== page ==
|A painting that shows people working on building the ark. Image source.|
Ham wove his way through the crowd of people, to the stand where the best melons were sold. Summer meant melon season, and Ham was excited to buy a bunch and bring them home. The market was full of people that day- men, women, and children. Some carried bags or boxes, some pushed carts, occasionally he saw a cart pulled by a donkey- for some reason the driver thought it was a good idea to try and drive right through the crowd.
He'd been here before, but he felt like he was seeing them all in a new way. Humanity. Humanity is good. There was something wonderful about seeing the way people interacted, how they picked out the fruits they wanted. Most of them were probably planning a really fantastic meal. For the first time, Ham didn't feel sorry for anyone. He wasn't worried about their fate in the flood. People are good. People are good, and God can't do that. The flood just doesn't make sense.
He would talk to Shem, he decided. Shem was smart. Shem would understand. God loves us, and God won't send a flood. It was good news! They wouldn't have to worry about getting the ark ready, and Ham wouldn't have to worry about God killing his friends.
Ham arrived home with two bags of melons. After cutting up a few of them, Ham sat down with Shem to tell him the good news.
"I want to ask you something," Ham began. "You know how we often say 'people are basically bad'? Well, it's true that everyone sins, but in some sense, don't you think people are basically good too?"
"Sure, in a sense," answered Shem. "But I wouldn't necessarily go around saying that. A lot of people in our society think that sin doesn't matter and that they don't need the ark to save them. If you say 'people are basically good' it might sound like you agree with them. And that's a dangerous teaching."
"No but I mean... it doesn't make sense for God to punish people with the flood. People don't deserve that."
Shem looked startled. "Ham. God is holy."
"Yes but why would that mean he has to kill everybody? How is that what 'holy' means?"
"God has to punish sin. See, okay, let's say someone committed a crime, like murder. And the judge said, oh, it's fine, I forgive you, because I LOVE you and can't punish you" (Shem's voice got high at the word "love") "now, would you say that judge is just or not? You would be outraged, right?"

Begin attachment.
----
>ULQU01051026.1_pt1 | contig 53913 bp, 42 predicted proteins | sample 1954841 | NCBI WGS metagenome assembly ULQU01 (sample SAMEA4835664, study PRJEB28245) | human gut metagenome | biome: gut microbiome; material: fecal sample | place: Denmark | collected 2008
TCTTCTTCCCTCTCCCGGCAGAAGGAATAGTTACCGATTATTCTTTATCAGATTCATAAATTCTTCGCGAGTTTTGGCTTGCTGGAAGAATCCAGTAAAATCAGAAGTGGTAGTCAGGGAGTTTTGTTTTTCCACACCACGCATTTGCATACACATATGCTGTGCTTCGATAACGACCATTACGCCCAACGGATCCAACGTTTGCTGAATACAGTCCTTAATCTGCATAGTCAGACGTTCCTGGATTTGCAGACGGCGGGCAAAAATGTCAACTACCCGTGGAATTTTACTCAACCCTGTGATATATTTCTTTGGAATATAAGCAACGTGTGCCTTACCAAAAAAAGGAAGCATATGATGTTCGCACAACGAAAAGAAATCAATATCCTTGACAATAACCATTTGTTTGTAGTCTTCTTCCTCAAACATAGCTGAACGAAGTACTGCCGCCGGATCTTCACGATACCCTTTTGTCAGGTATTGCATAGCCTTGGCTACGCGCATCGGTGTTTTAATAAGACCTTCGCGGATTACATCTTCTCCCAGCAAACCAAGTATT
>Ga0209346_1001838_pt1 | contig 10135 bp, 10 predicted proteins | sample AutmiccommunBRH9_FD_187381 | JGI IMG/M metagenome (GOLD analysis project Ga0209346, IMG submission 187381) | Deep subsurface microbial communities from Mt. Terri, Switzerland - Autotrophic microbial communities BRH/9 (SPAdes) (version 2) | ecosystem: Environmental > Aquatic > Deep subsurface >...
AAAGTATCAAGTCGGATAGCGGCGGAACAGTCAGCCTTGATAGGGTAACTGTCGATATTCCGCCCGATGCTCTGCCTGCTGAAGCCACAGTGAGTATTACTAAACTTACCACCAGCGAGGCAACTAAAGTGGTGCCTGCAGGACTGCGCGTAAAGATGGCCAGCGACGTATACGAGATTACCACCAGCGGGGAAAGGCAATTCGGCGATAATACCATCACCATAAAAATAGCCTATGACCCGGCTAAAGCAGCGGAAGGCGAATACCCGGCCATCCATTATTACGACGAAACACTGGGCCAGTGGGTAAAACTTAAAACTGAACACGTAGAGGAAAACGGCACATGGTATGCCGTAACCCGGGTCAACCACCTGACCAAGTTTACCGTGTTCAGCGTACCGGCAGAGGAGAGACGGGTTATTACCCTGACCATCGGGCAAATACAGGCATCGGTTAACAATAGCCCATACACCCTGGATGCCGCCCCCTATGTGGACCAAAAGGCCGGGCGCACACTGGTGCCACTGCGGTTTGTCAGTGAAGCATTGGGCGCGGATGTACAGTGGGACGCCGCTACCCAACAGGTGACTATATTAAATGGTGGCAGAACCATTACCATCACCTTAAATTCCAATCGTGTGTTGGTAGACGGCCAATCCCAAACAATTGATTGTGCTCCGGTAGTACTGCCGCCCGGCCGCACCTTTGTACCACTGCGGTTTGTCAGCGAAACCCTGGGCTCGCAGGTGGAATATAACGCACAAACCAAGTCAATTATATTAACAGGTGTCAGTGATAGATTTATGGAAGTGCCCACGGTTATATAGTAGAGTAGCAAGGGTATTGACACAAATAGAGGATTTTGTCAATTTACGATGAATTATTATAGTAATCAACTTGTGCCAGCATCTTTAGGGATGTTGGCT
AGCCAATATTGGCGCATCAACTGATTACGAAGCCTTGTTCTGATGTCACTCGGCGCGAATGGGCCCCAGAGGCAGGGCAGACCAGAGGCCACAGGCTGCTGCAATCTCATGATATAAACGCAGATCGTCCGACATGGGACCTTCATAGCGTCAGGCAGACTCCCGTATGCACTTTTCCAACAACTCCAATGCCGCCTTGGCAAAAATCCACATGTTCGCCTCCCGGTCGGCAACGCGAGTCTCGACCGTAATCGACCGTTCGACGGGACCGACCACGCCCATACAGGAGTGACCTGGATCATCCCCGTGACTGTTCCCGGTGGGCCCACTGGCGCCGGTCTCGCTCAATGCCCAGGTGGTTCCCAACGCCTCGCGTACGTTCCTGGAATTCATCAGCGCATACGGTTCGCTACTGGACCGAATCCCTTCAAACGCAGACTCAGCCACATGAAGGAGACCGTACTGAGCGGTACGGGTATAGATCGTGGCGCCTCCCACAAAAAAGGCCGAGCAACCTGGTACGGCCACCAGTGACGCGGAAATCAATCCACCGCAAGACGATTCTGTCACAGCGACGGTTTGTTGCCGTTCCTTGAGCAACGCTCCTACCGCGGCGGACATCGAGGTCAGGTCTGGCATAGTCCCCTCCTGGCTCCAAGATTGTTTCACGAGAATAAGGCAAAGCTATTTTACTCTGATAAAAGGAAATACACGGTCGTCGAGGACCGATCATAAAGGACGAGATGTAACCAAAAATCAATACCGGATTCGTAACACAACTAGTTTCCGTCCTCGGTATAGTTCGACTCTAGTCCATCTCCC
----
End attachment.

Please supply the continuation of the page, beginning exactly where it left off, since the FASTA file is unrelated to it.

Ham stared at him. It was a line of reasoning he'd heard hundreds of times- that he himself had even repeated in his efforts to share the gospel- but now it made him so angry. Why would Shem say that- did he think Ham had never heard it before? Was Shem treating him like one of his evangelistic projects? And the way he mocked love and forgiveness- oh god.
Shem was still looking at him. Finally, Ham said, "okay." And then found an excuse to leave.
He would try talking to Zedkat. She was more warm and friendly than Shem. Ham filled a bowl of melon slices and went to find her. She was at home, cleaning and humming "your love never fails."
"Hi honey! I bought melons today." He handed the bowl to her and she took a slice. "Also, there's something I need to tell you. ... I was thinking, God really loves people. And God knows everything. God knows the goodness in people's hearts."
"Yeah, definitely," said Zedkat. "We have to let our light shine so people can see God in us." She took another bite of melon.
"No, I mean..." Ham took a deep breath, "I mean even people who don't believe in the ark. They're good too."
"You mean like common grace? And how everyone has a conscience, they know right and wrong..."
"Yeah. People are good. Or at least..." he was going to say it, here it comes, "... they don't deserve the flood."
"Ah, but our sin-"
"No no no no no. You don't have to tell me- I know what my dad says about our sin. I just ... how could it be 'justice' to kill everyone on earth?"
"God's ways are not our ways, honey."
"But ... okay, I don't want my friends and neighbors to die. How could God want that, if God is loving?"
"Ham, of course he doesn't want that. God's heart breaks for the lost. But he is also just- and you know, there are two kinds of people in the world: those who say to God 'your will be done' and those to whom God says 'your will be done.' He has to-"
"I KNOW! I know, geez. You think I don't already know all those arguments? Yes, God's justice, balanced with his love, and he gives us free will, I ... just... I ..." He was trying to come up with something to say without using the word "crap" or "bullshit" but nothing came to mind.
Zedkat stared, shocked by his sudden anger.
"I'm sorry, honey," he mumbled, leaving the house. Why couldn't she understand? Why did she immediately make arguments against him, instead of asking why he didn't believe in the flood? Well, of course, thought Ham. That's what Noah taught us. That's what evangelism is. The goal is always to convince the other person. You don't listen.
How had he not seen that coming?
Ham sat down outside the house as dark clouds gathered in the sky above him. What was he going to do? He had to try to talk to her again. He had to be patient. He loved her, and she loved him, and now they would test if that love was greater than her commitment to always having the right answer.
Maybe he could talk to his mom. Maybe she would listen to why he didn't believe in the flood. He got up and walked over to Noah and Naamah's house as the sky got darker.
To be continued ...